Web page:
Accustomed to the Dark…

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In the deep, dismal depths of the Scottish Highland winter, Algy perched in a wee bush which still held a few decorative leaves and looked out into the darkness. Daylight was severely rationed now: the nights lasted well into the mornings, and started again in the mid-afternoons. But Algy knew that the year would soon be turning, and in the meantime he was growing accustomed to the darkness. He was reminded of a poem by Emily Dickinson, which he shares – with lots of fluffy hugs – with all his friends in the northerly latitudes of the world:

We grow accustomed to the Dark –
When Light is put away –
As when the Neighbor holds the Lamp
To witness her Good bye –

A Moment – We Uncertain step
For newness of the night –
Then – fit our Vision to the Dark –
And meet the Road – erect –

And so of larger – Darknesses –
Those Evenings of the Brain –
When not a Moon disclose a sign –
Or Star – come out – within –

The Bravest – grope a little –
And sometimes hit a Tree
Directly in the Forehead –
But as they learn to see –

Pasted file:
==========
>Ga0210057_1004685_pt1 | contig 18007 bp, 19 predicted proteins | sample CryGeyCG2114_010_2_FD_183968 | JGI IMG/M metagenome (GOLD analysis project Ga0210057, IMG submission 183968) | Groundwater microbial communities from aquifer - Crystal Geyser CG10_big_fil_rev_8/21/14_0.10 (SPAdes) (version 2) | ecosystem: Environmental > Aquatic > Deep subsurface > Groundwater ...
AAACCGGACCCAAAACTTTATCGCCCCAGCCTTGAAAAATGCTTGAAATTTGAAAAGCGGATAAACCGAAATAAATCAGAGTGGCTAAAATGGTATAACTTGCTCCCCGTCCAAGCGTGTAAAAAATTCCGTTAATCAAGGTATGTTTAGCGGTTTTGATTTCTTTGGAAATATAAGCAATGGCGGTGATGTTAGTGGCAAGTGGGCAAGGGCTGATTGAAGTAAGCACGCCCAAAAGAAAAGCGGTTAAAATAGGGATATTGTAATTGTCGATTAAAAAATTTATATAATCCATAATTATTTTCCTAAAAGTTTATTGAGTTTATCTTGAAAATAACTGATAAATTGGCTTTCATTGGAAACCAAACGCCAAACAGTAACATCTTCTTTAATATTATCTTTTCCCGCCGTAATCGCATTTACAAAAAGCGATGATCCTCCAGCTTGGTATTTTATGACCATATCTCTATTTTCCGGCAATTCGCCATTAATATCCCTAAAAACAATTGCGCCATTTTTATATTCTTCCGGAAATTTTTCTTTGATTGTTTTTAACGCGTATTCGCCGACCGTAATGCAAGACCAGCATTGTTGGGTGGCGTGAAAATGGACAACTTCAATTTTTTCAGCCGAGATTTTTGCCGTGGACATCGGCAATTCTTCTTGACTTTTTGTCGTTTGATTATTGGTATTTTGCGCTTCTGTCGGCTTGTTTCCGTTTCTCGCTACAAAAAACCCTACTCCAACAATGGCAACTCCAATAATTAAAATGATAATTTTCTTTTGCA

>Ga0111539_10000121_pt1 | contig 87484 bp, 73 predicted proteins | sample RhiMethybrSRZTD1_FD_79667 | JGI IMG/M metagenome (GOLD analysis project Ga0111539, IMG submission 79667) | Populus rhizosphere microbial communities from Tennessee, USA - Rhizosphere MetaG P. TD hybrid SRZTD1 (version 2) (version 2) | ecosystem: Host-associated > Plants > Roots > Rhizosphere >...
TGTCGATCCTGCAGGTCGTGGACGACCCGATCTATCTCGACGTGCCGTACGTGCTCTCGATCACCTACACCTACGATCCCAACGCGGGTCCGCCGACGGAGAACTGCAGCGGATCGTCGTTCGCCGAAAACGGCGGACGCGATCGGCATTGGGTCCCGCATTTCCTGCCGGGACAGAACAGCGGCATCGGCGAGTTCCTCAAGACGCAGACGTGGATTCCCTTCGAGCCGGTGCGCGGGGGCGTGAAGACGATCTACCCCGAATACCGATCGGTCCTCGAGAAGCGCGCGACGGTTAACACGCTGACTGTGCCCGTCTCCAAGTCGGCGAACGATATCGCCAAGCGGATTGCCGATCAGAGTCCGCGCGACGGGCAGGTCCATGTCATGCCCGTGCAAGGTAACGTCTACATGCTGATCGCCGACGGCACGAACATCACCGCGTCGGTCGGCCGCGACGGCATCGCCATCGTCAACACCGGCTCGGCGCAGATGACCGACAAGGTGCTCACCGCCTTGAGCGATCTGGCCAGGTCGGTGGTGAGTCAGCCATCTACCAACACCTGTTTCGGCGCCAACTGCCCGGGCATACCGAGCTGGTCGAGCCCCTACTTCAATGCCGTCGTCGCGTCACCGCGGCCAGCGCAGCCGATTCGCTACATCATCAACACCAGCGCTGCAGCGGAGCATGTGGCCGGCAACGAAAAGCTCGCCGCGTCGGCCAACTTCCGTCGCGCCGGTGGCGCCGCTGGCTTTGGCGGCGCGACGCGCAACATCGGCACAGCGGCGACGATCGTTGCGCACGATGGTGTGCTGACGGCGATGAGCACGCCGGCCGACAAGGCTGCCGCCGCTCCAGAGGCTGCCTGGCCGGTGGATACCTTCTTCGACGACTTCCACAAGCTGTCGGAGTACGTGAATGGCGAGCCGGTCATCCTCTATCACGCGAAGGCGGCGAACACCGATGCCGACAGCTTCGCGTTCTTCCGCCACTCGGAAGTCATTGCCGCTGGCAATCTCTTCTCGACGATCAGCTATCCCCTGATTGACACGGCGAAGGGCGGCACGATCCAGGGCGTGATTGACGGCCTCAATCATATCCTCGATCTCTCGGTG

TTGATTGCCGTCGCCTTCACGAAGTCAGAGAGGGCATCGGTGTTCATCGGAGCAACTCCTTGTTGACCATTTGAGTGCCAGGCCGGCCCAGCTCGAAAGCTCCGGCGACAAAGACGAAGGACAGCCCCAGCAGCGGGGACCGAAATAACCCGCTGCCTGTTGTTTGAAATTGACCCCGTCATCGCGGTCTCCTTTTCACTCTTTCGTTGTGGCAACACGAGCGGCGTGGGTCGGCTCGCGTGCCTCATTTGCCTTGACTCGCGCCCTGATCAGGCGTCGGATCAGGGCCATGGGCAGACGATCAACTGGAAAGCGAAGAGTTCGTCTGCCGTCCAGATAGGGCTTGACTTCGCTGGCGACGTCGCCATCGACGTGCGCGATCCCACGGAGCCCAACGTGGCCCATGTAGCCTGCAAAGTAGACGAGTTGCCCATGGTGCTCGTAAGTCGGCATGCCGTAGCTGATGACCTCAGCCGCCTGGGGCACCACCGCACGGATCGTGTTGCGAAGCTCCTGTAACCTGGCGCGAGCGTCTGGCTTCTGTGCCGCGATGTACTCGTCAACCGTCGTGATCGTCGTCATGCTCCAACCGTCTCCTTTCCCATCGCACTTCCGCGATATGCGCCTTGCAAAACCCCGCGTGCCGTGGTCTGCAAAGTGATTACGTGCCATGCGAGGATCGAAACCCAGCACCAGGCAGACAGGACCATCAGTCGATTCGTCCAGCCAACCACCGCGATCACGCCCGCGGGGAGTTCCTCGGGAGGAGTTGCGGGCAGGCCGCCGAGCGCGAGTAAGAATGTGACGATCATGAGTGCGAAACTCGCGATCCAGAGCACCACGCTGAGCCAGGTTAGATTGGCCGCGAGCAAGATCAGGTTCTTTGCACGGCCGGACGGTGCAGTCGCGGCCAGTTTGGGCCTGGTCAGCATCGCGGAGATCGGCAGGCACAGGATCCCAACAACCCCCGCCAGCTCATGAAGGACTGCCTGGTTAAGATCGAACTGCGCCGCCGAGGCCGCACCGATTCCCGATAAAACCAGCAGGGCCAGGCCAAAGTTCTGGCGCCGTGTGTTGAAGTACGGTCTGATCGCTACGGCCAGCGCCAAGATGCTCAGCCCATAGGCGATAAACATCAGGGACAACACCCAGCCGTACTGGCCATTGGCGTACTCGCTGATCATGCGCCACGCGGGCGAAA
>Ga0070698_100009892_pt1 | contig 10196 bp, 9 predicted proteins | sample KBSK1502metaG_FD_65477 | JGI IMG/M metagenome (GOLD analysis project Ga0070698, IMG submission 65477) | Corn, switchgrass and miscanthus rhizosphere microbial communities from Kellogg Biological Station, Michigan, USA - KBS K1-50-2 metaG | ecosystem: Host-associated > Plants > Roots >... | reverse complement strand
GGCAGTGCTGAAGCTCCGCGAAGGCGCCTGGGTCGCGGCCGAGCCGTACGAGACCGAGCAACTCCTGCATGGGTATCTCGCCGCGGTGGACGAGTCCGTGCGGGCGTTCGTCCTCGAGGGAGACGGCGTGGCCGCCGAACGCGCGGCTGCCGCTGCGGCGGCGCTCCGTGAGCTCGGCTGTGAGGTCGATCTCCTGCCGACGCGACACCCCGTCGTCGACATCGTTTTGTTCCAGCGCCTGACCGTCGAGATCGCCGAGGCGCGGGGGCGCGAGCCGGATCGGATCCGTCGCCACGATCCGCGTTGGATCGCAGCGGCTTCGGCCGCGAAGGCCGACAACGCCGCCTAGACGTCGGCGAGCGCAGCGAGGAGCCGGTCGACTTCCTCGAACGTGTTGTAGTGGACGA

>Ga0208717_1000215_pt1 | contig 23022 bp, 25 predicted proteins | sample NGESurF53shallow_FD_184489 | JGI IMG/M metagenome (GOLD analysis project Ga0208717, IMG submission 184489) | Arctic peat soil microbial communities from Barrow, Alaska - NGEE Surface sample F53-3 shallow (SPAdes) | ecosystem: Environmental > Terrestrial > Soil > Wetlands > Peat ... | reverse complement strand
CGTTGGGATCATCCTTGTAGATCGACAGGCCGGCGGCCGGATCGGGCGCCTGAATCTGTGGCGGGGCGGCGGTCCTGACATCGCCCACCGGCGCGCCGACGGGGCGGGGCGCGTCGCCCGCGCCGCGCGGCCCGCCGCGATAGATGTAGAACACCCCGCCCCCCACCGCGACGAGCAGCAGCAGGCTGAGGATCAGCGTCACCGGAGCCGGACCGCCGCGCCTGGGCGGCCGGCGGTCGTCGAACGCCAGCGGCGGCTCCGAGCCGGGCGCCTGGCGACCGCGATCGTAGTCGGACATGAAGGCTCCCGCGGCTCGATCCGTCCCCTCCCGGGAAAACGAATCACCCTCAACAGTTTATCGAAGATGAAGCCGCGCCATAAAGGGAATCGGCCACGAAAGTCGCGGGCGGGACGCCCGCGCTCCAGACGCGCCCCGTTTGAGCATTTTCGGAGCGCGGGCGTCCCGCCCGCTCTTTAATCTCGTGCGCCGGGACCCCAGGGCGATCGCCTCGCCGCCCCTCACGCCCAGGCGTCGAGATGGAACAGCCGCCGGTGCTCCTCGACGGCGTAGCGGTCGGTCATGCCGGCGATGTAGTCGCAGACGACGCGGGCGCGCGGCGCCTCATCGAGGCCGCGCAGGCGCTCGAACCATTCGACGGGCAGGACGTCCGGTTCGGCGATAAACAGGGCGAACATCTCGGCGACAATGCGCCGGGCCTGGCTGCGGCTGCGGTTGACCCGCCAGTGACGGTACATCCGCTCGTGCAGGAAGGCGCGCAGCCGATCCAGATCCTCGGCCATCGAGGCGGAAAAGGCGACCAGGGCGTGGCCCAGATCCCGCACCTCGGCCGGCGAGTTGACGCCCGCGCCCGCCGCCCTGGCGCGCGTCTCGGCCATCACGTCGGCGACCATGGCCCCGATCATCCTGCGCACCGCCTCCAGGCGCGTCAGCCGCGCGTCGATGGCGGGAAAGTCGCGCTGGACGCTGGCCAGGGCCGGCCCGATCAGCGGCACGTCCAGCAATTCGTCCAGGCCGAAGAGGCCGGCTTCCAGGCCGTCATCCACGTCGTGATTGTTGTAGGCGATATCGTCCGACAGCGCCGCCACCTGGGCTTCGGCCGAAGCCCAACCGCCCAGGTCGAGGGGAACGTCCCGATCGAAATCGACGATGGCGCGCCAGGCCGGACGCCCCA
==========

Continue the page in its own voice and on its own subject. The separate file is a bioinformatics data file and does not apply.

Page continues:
Either the Darkness alters –
Or something in the sight
Adjusts itself to Midnight –
And Life steps almost straight.

[Algy is quoting the poem We grow accustomed to the Dark by the 19th century American poet Emily Dickinson.]

Christmas Reading…

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It was the first day of December, and the hours of daylight had grown very short indeed. Each new day dawned more slowly and reluctantly than the previous one now, but as soon as there was sufficient light Algy found himself a comfortable perch in a pine tree and settled down to read his very own Christmas-time story The Magical Midwinter Star to his little black teddy. The tiny bear was thrilled to hear the tale of Algy’s adventures through the harsh midwinter landscape of the West Highlands of Scotland, and he wondered whether Algy would indeed succeed in restoring the ancient tradition of a great midwinter celebration for all the creatures of the area, to bright light and joy back to the dismal depths of the dark and gloomy Scottish winter…

This third story in the series Tales from the Adventures of Algy makes perfect reading for the weeks leading up to Christmas – for children aged 7 to 10 and adults still young at heart. You can buy copies of The Magical Midwinter Star signed by Algy himself, direct from Algy’s own web shop, and add personal dedications in your own words. With FREE UK DELIVERY from now until Hogmanay.